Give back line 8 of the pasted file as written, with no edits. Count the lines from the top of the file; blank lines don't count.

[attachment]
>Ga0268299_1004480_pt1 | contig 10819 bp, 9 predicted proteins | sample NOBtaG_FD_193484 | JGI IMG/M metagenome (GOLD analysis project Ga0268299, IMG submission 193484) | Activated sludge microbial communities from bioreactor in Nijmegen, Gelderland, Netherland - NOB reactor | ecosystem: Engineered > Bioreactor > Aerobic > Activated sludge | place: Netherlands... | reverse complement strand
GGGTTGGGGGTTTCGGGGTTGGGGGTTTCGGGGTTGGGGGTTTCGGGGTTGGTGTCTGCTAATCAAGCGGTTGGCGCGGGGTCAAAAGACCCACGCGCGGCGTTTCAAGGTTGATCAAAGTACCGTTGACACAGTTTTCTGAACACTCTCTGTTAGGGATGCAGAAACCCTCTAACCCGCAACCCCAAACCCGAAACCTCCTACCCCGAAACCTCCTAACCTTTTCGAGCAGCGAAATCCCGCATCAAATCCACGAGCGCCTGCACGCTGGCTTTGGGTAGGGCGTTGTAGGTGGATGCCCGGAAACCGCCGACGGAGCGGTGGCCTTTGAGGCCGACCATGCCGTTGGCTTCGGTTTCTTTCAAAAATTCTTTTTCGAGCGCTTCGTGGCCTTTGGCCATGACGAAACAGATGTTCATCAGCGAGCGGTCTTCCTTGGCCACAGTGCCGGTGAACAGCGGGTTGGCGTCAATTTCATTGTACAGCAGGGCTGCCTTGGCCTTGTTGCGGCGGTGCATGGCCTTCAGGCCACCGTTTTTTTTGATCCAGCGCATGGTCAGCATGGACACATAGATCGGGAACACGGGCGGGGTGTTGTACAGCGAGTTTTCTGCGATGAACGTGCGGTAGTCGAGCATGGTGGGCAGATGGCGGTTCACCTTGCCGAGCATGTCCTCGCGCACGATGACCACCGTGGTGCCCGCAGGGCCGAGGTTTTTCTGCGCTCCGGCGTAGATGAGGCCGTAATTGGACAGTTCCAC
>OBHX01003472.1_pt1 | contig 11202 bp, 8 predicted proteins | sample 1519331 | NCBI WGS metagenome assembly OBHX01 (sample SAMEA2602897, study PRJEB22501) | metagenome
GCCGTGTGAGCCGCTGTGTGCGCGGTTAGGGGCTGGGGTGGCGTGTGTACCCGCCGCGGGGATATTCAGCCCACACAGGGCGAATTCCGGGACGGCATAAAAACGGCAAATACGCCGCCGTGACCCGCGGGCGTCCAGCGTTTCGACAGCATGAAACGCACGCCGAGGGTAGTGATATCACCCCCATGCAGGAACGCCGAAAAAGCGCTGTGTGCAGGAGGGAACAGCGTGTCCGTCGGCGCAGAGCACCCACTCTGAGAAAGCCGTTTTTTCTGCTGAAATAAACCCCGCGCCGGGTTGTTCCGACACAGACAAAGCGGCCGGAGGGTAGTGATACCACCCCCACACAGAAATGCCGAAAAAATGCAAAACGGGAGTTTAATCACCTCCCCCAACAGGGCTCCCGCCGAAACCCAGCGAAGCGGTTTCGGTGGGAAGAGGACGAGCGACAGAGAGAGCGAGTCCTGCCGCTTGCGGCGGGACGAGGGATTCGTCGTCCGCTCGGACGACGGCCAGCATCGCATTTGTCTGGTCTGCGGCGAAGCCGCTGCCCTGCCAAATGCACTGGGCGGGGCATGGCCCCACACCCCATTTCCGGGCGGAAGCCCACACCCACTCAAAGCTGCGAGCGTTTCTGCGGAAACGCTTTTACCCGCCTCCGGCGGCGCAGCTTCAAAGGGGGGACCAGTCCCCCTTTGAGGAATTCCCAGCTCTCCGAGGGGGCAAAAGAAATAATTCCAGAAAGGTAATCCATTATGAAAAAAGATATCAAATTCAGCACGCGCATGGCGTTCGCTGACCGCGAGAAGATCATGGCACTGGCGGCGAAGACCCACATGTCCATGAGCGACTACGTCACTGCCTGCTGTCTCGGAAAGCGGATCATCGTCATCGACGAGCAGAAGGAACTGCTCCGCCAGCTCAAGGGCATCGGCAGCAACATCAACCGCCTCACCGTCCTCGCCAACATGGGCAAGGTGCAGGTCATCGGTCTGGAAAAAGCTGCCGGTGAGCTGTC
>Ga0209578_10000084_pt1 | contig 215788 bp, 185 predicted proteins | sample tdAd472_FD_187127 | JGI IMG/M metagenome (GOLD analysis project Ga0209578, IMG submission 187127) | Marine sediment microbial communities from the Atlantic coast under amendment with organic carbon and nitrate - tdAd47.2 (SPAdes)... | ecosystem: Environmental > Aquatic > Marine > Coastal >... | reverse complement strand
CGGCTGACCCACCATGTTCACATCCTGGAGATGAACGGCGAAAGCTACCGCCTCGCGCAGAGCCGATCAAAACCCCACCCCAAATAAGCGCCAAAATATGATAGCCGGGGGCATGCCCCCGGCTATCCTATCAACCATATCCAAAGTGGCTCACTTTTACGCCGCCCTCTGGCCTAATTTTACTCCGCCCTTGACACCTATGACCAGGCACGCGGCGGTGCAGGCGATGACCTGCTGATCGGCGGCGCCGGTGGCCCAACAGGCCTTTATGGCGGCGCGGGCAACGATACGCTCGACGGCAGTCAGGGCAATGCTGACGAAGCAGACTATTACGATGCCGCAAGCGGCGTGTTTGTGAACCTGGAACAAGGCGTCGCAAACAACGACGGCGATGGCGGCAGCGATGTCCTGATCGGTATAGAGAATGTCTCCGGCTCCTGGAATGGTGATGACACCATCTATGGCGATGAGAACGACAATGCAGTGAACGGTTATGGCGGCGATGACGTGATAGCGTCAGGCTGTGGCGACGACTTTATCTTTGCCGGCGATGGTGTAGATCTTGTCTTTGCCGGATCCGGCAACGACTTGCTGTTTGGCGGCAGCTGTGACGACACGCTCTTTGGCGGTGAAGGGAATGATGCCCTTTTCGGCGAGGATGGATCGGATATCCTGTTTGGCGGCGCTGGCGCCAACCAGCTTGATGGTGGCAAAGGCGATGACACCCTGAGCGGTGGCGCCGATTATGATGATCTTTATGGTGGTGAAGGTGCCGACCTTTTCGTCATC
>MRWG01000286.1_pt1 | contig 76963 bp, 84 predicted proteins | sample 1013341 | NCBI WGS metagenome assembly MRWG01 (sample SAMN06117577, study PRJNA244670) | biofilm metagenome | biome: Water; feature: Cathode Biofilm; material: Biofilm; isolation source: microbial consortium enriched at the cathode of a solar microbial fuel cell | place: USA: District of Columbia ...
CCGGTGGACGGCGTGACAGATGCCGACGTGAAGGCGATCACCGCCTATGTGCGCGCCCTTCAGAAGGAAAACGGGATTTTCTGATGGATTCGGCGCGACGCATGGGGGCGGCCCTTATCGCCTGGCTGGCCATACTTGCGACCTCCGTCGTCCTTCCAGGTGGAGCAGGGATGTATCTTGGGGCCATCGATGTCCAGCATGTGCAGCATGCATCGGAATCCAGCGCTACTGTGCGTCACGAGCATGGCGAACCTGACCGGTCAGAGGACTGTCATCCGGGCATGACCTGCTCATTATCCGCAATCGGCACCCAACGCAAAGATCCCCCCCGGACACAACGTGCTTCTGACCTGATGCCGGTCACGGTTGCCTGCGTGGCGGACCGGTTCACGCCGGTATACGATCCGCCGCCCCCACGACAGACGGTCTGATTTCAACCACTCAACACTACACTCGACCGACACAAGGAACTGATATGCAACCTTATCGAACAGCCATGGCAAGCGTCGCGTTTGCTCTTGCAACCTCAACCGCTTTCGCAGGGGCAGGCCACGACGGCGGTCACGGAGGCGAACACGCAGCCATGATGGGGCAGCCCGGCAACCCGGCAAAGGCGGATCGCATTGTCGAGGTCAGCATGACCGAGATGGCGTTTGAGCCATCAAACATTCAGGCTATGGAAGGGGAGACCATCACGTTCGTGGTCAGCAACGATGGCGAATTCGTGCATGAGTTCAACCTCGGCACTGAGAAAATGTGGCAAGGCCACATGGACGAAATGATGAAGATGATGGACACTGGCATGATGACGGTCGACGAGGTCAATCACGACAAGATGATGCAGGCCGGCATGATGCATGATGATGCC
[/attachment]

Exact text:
CCGGTGGACGGCGTGACAGATGCCGACGTGAAGGCGATCACCGCCTATGTGCGCGCCCTTCAGAAGGAAAACGGGATTTTCTGATGGATTCGGCGCGACGCATGGGGGCGGCCCTTATCGCCTGGCTGGCCATACTTGCGACCTCCGTCGTCCTTCCAGGTGGAGCAGGGATGTATCTTGGGGCCATCGATGTCCAGCATGTGCAGCATGCATCGGAATCCAGCGCTACTGTGCGTCACGAGCATGGCGAACCTGACCGGTCAGAGGACTGTCATCCGGGCATGACCTGCTCATTATCCGCAATCGGCACCCAACGCAAAGATCCCCCCCGGACACAACGTGCTTCTGACCTGATGCCGGTCACGGTTGCCTGCGTGGCGGACCGGTTCACGCCGGTATACGATCCGCCGCCCCCACGACAGACGGTCTGATTTCAACCACTCAACACTACACTCGACCGACACAAGGAACTGATATGCAACCTTATCGAACAGCCATGGCAAGCGTCGCGTTTGCTCTTGCAACCTCAACCGCTTTCGCAGGGGCAGGCCACGACGGCGGTCACGGAGGCGAACACGCAGCCATGATGGGGCAGCCCGGCAACCCGGCAAAGGCGGATCGCATTGTCGAGGTCAGCATGACCGAGATGGCGTTTGAGCCATCAAACATTCAGGCTATGGAAGGGGAGACCATCACGTTCGTGGTCAGCAACGATGGCGAATTCGTGCATGAGTTCAACCTCGGCACTGAGAAAATGTGGCAAGGCCACATGGACGAAATGATGAAGATGATGGACACTGGCATGATGACGGTCGACGAGGTCAATCACGACAAGATGATGCAGGCCGGCATGATGCATGATGATGCC